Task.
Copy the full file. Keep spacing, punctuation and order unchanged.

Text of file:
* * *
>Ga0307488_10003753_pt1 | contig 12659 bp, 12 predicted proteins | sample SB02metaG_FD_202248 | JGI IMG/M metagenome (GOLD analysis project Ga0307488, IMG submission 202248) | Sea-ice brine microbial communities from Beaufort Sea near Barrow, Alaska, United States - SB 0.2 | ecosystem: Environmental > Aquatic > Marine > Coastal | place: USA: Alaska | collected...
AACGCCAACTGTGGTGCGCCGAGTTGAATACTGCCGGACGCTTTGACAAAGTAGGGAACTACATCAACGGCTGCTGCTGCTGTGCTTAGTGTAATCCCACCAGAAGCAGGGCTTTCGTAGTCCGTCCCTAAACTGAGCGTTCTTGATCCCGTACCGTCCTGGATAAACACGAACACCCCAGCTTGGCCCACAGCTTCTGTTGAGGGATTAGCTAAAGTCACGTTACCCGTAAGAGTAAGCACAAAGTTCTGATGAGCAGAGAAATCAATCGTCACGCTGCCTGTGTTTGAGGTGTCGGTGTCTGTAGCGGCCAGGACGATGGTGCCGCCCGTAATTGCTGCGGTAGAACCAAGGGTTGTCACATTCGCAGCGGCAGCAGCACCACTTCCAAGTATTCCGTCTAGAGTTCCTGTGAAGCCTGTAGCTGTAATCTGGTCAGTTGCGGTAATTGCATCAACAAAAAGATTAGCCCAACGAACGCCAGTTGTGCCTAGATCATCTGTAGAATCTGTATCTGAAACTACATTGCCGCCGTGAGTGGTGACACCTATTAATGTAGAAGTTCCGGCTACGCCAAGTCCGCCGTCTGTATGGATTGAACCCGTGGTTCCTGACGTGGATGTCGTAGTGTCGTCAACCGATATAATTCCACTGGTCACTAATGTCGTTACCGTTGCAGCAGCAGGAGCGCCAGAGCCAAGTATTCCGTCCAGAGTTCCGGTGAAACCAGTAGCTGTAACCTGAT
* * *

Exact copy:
>Ga0307488_10003753_pt1 | contig 12659 bp, 12 predicted proteins | sample SB02metaG_FD_202248 | JGI IMG/M metagenome (GOLD analysis project Ga0307488, IMG submission 202248) | Sea-ice brine microbial communities from Beaufort Sea near Barrow, Alaska, United States - SB 0.2 | ecosystem: Environmental > Aquatic > Marine > Coastal | place: USA: Alaska | collected...
AACGCCAACTGTGGTGCGCCGAGTTGAATACTGCCGGACGCTTTGACAAAGTAGGGAACTACATCAACGGCTGCTGCTGCTGTGCTTAGTGTAATCCCACCAGAAGCAGGGCTTTCGTAGTCCGTCCCTAAACTGAGCGTTCTTGATCCCGTACCGTCCTGGATAAACACGAACACCCCAGCTTGGCCCACAGCTTCTGTTGAGGGATTAGCTAAAGTCACGTTACCCGTAAGAGTAAGCACAAAGTTCTGATGAGCAGAGAAATCAATCGTCACGCTGCCTGTGTTTGAGGTGTCGGTGTCTGTAGCGGCCAGGACGATGGTGCCGCCCGTAATTGCTGCGGTAGAACCAAGGGTTGTCACATTCGCAGCGGCAGCAGCACCACTTCCAAGTATTCCGTCTAGAGTTCCTGTGAAGCCTGTAGCTGTAATCTGGTCAGTTGCGGTAATTGCATCAACAAAAAGATTAGCCCAACGAACGCCAGTTGTGCCTAGATCATCTGTAGAATCTGTATCTGAAACTACATTGCCGCCGTGAGTGGTGACACCTATTAATGTAGAAGTTCCGGCTACGCCAAGTCCGCCGTCTGTATGGATTGAACCCGTGGTTCCTGACGTGGATGTCGTAGTGTCGTCAACCGATATAATTCCACTGGTCACTAATGTCGTTACCGTTGCAGCAGCAGGAGCGCCAGAGCCAAGTATTCCGTCCAGAGTTCCGGTGAAACCAGTAGCTGTAACCTGAT